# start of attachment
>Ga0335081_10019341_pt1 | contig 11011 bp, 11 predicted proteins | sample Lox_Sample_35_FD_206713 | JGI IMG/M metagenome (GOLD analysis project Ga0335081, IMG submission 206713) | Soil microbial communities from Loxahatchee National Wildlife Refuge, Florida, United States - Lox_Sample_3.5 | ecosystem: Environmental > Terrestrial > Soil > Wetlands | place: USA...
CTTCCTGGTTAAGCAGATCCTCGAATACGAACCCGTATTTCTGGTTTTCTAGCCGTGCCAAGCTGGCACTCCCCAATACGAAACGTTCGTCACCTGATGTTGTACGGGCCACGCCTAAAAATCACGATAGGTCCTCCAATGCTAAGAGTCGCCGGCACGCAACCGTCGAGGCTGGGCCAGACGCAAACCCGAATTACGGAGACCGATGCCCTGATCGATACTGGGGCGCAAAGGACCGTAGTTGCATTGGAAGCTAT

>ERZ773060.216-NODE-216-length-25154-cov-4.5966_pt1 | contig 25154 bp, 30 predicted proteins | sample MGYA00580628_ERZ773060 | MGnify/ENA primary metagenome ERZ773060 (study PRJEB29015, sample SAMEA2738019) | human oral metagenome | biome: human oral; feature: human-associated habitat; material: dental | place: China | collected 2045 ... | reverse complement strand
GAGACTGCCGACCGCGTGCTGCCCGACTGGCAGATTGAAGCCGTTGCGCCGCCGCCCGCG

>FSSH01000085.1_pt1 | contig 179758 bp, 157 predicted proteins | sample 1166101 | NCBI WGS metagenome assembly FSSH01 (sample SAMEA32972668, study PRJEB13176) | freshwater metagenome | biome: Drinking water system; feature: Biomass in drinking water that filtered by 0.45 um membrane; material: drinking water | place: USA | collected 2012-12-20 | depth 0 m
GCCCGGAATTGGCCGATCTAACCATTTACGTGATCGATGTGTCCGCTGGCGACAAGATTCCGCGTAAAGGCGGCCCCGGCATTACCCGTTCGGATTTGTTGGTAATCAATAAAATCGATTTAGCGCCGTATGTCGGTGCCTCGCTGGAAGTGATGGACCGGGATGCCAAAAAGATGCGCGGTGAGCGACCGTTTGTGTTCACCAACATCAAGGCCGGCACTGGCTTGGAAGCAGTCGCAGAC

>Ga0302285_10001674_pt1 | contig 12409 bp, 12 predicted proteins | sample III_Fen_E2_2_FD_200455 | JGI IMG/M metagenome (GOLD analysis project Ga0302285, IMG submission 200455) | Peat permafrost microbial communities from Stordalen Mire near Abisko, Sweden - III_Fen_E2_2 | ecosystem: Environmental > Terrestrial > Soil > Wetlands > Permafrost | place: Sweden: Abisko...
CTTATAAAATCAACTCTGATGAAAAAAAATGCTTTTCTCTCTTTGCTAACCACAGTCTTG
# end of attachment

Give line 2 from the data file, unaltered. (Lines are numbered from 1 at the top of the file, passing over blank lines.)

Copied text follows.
CTTCCTGGTTAAGCAGATCCTCGAATACGAACCCGTATTTCTGGTTTTCTAGCCGTGCCAAGCTGGCACTCCCCAATACGAAACGTTCGTCACCTGATGTTGTACGGGCCACGCCTAAAAATCACGATAGGTCCTCCAATGCTAAGAGTCGCCGGCACGCAACCGTCGAGGCTGGGCCAGACGCAAACCCGAATTACGGAGACCGATGCCCTGATCGATACTGGGGCGCAAAGGACCGTAGTTGCATTGGAAGCTAT